Official Title
Exploring Provider Burnout During the COVID-19 Pandemic
Brief Summary

Since the novel coronavirus, SARS-CoV-2, was first reported in the Hubei province of China in December 2019, the US has become an epicenter for the pandemic, accounting for more than 220,000 cases and 4,800 deaths (CDC). The rapid spread of the associated disease, COVID-19, has overwhelmed healthcare systems in spite of unprecedented measures to reduce contagion. The resulting uncertainty with regard to the duration and magnitude of the pandemic and limited availability of resources and treatment have been detrimental to the mental health of frontline healthcare providers (NIH). Preserving the psychological wellbeing of these individuals is paramount to mitigating the effect of COVID-19 and delivering optimal patient care. Of particularly grave concern is how professional and personal distress caused by the COVID-19 pandemic will affect provider burnout (Lai et al. JAMA Network Open 2020). Professional burnout, characterized by emotional exhaustion, career de-prioritization, and loss of self-efficacy, represents a significant threat to the US healthcare system (Shanafelt et al. Ann Surg 2010; Han et al. Annals of Internal Medicine 2019). While burnout has been described as a reaction to chronic work-related stress (Melamed et al. Psychol. Bull. 2006), individual factors such as anxiety increase susceptibility to burnout (Sun et al. J Occup Health 2012). Although data suggests that occupational stress might amplify risk of anxiety (DiGiacomo and Adamson J Allied Health 2001), we have yet to understand how intensified anxiety among frontline providers during global health crises contributes to burnout. Similarly, it is unknown whether factors such as perceived organizational support (POS), a key driver of job satisfaction and performance (Muse and Stamper, J Managerial Issues 2007), modify anxiety and burnout under these circumstances. We hypothesize that diminished POS in response to the COVID-19 pandemic is associated with burnout and that this relationship is mediated by an increase in providers' anxiety. Delineating this relationship is a critical first step in developing interventions that ease the mental health burden of this pandemic and future crises for healthcare providers.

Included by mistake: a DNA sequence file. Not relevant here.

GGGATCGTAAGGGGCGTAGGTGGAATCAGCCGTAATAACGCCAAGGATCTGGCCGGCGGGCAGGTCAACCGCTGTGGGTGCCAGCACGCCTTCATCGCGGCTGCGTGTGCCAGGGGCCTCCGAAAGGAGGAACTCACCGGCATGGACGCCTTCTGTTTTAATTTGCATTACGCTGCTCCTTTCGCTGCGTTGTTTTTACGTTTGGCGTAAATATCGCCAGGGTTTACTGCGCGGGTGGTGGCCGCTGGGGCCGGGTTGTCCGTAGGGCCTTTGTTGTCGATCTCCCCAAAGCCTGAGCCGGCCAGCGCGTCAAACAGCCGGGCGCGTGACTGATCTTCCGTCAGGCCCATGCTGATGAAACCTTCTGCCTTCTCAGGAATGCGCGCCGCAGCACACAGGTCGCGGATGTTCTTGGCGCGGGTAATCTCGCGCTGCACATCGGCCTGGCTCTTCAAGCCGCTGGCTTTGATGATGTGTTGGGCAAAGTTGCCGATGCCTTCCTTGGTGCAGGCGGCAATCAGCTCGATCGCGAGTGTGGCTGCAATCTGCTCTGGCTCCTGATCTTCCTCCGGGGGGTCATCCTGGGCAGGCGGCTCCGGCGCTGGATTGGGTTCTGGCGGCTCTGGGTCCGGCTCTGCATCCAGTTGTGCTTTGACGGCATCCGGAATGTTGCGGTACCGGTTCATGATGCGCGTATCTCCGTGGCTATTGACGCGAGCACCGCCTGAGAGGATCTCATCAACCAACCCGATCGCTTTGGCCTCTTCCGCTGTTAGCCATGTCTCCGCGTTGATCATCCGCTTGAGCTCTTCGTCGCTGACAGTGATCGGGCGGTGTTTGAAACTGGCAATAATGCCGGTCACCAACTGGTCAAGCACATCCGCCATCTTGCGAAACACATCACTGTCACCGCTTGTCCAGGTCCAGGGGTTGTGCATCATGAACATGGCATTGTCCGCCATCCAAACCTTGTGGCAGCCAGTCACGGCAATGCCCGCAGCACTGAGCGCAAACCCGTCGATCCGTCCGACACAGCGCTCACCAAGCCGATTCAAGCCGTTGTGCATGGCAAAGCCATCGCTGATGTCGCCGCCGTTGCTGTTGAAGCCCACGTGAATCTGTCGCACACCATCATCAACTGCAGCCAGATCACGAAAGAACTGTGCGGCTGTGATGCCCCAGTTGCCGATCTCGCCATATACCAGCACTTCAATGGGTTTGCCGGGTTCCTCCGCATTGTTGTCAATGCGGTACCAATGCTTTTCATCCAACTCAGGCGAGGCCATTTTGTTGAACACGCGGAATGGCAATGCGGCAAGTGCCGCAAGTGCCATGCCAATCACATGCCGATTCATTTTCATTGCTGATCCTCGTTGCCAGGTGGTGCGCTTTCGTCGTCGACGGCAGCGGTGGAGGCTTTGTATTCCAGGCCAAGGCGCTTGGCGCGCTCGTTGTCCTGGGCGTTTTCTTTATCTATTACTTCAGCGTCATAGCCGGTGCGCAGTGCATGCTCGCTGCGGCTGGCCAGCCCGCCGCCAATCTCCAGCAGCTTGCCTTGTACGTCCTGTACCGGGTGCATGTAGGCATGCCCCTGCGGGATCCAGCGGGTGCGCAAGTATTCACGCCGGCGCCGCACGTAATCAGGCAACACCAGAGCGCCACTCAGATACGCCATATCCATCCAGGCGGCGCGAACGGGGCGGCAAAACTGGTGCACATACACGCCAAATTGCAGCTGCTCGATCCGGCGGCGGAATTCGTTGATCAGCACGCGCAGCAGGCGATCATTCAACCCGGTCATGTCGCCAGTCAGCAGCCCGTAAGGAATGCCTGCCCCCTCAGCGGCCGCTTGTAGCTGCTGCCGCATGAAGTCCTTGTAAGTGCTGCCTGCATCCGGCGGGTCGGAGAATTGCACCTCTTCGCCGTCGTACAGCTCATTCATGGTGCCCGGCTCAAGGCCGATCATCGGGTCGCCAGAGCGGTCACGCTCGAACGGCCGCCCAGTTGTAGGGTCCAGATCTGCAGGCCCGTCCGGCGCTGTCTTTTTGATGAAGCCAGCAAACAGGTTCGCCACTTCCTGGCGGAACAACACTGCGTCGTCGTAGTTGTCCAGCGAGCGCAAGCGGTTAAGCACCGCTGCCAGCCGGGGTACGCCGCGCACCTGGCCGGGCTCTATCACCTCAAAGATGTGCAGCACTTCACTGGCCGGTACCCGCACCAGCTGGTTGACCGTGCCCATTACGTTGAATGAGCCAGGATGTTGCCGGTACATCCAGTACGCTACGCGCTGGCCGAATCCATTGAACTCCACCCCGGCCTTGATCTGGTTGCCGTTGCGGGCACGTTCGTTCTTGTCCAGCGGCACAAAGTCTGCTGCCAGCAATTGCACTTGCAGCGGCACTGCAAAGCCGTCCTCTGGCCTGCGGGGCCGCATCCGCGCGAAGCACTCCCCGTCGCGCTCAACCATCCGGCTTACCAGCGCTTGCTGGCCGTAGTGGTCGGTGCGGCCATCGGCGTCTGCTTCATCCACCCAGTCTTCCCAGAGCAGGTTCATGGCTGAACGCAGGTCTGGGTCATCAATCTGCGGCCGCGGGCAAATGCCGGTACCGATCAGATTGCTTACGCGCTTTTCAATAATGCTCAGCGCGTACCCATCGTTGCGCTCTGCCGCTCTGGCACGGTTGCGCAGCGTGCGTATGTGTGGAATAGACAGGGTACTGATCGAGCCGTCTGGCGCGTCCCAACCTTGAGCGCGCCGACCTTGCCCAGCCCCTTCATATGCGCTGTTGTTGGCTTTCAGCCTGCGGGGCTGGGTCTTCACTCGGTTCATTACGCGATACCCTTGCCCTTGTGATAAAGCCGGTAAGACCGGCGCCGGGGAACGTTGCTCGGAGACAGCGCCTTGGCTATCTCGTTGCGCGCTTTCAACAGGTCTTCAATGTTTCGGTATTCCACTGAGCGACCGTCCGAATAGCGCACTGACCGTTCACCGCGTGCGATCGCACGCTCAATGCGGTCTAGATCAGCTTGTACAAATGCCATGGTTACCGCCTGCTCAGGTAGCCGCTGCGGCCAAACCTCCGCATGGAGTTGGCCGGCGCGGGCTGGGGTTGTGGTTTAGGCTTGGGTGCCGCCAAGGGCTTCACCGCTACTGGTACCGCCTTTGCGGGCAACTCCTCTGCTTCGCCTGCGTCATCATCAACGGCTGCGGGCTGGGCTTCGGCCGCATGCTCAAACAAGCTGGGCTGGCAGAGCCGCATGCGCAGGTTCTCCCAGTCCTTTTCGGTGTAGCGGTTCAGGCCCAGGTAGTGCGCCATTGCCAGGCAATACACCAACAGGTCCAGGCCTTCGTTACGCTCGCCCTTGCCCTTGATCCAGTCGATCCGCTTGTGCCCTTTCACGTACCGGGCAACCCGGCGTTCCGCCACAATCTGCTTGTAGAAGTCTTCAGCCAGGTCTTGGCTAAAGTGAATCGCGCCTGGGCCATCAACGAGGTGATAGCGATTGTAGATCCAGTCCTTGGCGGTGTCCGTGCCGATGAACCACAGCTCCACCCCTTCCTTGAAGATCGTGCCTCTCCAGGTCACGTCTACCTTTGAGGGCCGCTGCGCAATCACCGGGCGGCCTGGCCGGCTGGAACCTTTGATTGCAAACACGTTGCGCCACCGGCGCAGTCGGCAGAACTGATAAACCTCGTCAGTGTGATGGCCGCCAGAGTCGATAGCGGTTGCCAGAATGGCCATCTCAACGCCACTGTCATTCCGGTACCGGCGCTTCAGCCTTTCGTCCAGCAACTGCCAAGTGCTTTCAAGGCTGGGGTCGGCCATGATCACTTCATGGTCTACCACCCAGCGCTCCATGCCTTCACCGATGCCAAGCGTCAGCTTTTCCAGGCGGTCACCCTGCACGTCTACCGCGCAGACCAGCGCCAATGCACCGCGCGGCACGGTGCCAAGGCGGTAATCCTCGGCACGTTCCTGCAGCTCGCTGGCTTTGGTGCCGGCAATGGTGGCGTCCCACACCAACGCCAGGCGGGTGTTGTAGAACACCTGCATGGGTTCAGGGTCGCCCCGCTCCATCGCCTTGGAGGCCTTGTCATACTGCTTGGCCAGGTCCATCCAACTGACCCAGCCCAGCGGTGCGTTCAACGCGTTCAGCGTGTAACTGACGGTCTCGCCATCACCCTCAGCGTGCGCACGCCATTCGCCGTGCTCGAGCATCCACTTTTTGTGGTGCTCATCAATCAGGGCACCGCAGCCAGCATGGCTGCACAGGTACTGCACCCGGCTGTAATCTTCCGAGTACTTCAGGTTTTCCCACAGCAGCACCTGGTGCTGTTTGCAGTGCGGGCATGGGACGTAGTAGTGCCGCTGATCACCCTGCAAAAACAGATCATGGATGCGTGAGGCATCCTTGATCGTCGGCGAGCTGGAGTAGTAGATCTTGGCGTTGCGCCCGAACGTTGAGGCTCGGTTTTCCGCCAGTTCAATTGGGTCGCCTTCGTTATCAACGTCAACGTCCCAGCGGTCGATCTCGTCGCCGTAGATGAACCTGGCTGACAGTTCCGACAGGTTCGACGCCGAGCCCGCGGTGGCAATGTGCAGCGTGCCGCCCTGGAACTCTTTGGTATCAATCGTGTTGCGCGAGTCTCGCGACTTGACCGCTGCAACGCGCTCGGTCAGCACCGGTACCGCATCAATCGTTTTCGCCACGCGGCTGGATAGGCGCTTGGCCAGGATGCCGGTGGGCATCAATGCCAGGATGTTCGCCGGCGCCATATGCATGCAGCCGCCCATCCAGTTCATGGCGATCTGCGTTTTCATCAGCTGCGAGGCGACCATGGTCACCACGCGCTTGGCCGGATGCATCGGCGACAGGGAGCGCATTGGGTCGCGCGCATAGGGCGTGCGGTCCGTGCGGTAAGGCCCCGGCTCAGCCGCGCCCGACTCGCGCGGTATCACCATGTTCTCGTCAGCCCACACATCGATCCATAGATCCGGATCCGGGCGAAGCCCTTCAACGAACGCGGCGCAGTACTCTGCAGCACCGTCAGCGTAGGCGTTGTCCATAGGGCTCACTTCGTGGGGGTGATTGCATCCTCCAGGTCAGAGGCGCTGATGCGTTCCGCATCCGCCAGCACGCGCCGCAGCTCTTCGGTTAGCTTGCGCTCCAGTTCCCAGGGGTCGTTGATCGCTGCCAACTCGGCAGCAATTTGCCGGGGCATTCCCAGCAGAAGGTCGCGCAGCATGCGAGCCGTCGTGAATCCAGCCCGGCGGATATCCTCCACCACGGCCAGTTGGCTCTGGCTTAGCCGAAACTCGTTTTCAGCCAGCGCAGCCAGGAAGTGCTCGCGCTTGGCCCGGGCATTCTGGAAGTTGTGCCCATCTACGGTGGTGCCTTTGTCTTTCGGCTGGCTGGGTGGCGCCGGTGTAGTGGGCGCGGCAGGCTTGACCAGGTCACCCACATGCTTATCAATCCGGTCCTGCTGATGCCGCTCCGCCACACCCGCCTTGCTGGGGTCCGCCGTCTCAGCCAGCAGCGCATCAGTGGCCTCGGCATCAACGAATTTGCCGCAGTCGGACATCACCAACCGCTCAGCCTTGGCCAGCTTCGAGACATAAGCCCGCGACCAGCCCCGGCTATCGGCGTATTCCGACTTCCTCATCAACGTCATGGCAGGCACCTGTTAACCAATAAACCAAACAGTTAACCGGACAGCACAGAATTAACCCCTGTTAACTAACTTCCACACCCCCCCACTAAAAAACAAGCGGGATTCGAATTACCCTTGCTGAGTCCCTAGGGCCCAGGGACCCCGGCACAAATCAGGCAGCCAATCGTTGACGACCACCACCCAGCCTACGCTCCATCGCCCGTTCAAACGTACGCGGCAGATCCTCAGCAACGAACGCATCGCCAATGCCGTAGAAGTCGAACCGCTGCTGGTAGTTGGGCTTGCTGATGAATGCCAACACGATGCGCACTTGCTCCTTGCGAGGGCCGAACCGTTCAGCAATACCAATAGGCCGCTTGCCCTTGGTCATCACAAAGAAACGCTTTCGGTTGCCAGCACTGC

Recruiting
Perceived Organizational Support, Anxiety, Burnout

Behavioral: Coping strategies video
No additional description
Coping strategies video

Eligibility Criteria

Inclusion Criteria:

- All UPMC healthcare providers with patient-care responsibilities (respiratory therapists, physical therapists, nursing staff, residents, attendings, midlevel providers, and clinical faculty) will be contacted via email and asked if they would be willing to participate in this study (participant recruitment email).

Exclusion Criteria:

- All individuals

Eligibility Gender
All
Eligibility Age
Minimum: 18 Years
Countries
United States
Locations

UPMC
Pittsburgh, Pennsylvania, 15218

Recruiting

Investigator: Sara Myers, MD

Contacts

Sara P Myers, MD, PhD
412-647-0597
myerssp@upmc.edu

Sara P Myers, MD, PhD
Principal Investigator
University of Pittsburgh

University of Pittsburgh
NCT Number
MeSH Terms
Burnout, Psychological